In a foul-mouthed meeting last week that derailed negotiations, the president rejected a proposal by Graham and Durbin and a bipartisan group of four other senators that would provide a path to citizenship for many of those covered by DACA alongside border security that meets the White House's previous request.

Despite four more Republicans announcing their support for the Graham-Durbin proposal Wednesday — Sens. Lisa Murkowski, R-Alaska, Susan Collins, R-Maine, Lamar Alexander, R-Tenn., and Mike Rounds, S.D. — Senate Majority Leader Mitch McConnell said he won't bring the measure up for a vote until he knows what the president wants in an DACA bill.

"As soon as we figure out what he is for then I would be convinced that we were not just spinning our wheels going to this issue on the floor but actually dealing with a bill that has a chance to become law and therefor solve the problem," McConnell said.

Meanwhile, negotiations on DACA are stalled. The White House and Congress attempted to move forward on DACA talks with top aides spent the day on Capitol Hill as Democrats insist the deadline to come up with a solution is Friday.

A bipartisan group of lawmakers met with White House Chief of Staff John Kelly, Legislative Director Marc Short and Department of Homeland Security Secretary Kirstjen Nielson Wednesday but the only progress that was made was that they agreed to meet again on Thursday.

After the profanity laced meeting with Trump last week, Republican Majority Leader Kevin McCarthy said the dialogue in the meeting was "very professional." Sen. Durbin said there was "good will but no progress."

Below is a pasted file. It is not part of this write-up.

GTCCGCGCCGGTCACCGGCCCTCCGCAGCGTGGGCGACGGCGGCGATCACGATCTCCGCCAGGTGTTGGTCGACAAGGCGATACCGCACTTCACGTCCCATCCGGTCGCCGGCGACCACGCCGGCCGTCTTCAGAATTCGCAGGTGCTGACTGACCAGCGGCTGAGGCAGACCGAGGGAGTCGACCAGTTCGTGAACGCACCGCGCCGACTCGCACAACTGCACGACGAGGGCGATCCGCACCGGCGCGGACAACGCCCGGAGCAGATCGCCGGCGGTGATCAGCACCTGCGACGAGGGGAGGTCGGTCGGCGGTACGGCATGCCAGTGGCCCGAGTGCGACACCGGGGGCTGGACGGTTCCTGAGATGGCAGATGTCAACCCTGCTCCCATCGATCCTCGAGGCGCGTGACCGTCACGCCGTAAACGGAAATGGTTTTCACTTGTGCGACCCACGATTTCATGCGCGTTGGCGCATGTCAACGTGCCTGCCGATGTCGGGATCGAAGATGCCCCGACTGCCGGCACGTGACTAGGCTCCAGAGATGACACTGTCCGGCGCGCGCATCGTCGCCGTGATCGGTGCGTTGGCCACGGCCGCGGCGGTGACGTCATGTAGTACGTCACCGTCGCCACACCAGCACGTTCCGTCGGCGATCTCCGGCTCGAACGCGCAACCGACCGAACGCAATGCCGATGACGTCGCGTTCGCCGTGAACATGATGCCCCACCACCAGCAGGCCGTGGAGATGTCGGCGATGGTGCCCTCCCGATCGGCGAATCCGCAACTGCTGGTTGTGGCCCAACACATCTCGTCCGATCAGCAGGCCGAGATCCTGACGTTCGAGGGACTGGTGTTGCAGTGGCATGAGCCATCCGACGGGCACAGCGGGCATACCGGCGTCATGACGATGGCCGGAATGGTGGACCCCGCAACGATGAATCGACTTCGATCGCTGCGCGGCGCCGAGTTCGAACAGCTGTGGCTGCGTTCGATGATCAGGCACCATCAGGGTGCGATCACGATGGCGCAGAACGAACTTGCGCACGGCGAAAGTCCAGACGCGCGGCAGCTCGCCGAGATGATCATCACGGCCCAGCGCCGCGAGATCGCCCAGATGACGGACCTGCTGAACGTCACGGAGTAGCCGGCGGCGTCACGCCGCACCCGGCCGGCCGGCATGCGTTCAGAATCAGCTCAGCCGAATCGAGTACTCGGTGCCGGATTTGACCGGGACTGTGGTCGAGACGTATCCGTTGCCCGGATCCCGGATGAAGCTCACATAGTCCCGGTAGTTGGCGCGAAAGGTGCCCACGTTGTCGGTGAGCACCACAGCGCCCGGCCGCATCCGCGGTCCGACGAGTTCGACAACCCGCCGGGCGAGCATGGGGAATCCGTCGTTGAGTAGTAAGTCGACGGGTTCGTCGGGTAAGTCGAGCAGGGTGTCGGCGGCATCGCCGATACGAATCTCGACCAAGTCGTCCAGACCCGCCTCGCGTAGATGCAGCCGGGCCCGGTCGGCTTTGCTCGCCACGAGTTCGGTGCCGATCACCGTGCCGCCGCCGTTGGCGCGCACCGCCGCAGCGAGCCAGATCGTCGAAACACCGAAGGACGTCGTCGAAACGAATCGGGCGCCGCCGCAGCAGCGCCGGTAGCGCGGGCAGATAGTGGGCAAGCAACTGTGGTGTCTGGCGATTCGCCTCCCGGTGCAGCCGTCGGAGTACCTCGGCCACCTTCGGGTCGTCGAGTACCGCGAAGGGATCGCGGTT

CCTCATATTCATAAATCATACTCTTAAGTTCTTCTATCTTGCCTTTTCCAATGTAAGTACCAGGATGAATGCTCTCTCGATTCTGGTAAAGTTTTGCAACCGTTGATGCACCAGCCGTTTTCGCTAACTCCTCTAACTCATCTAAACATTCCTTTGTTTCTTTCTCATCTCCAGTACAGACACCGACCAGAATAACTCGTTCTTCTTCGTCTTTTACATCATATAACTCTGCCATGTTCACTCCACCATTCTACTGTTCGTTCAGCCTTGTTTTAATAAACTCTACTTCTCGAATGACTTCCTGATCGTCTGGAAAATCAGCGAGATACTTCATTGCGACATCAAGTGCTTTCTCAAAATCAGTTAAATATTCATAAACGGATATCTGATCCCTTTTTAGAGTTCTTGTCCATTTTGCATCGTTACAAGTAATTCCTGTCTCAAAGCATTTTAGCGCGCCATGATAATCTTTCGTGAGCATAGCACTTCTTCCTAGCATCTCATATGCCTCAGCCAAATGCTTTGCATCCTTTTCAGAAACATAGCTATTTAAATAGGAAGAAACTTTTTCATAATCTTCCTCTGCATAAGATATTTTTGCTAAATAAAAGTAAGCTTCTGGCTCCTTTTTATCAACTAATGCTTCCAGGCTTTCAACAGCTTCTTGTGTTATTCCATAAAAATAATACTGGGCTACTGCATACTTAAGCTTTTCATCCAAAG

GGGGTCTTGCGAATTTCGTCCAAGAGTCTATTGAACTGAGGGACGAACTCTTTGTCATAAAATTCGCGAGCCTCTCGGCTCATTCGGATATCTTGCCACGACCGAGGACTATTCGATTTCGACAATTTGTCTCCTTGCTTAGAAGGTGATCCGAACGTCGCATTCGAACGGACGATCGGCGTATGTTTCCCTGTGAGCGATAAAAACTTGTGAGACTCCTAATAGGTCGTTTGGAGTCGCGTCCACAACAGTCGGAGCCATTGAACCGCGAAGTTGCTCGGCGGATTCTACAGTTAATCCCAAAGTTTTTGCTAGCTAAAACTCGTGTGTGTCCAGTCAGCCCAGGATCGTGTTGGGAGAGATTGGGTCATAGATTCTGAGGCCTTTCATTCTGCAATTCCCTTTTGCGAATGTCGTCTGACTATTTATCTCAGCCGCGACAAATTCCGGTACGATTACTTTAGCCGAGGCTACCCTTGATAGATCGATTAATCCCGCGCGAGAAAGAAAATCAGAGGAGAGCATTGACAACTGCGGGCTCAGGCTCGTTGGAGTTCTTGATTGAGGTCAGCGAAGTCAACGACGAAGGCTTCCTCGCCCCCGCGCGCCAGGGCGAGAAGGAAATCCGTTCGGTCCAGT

Durbin told reporters that during a phone call last Thursday, before the infamous meeting, Trump told him he didn't "want to slow walk" the deal.

On Fox News Wednesday night, Kelly said he spoke to Trump after the president's phone call with Durbin. "I don't want the president to hear one side of the story," Kelly said, calling the bipartisan bill "one side of the spectrum."

Like Trump changing his mind over the course of two hours last week, Durbin said the White House has also moved the goal post on border security to go beyond securing the border. He said they want to include a crackdown of asylum seekers undocumented immigrants in the U.S. as part of border security.

"They have their long list of must have items that go far beyond traditional border security," Durbin said.

Meanwhile, in a meeting with the Congressional Hispanic Caucus, Kelly said that Trump's campaign promise to build a wall was not "informed," according to Rep. Luis Gutierrez, D-Ill.,

"Kelly went on to say that many campaigns are not fully informed about every policy and that campaigning and governing are two different things and that governing is harder," Gutierrez wrote in a statement. "Kelly took credit for educating the President on the wall and that a concrete barrier from sea to shining sea was no longer the conception of border security barriers supported today by the White House."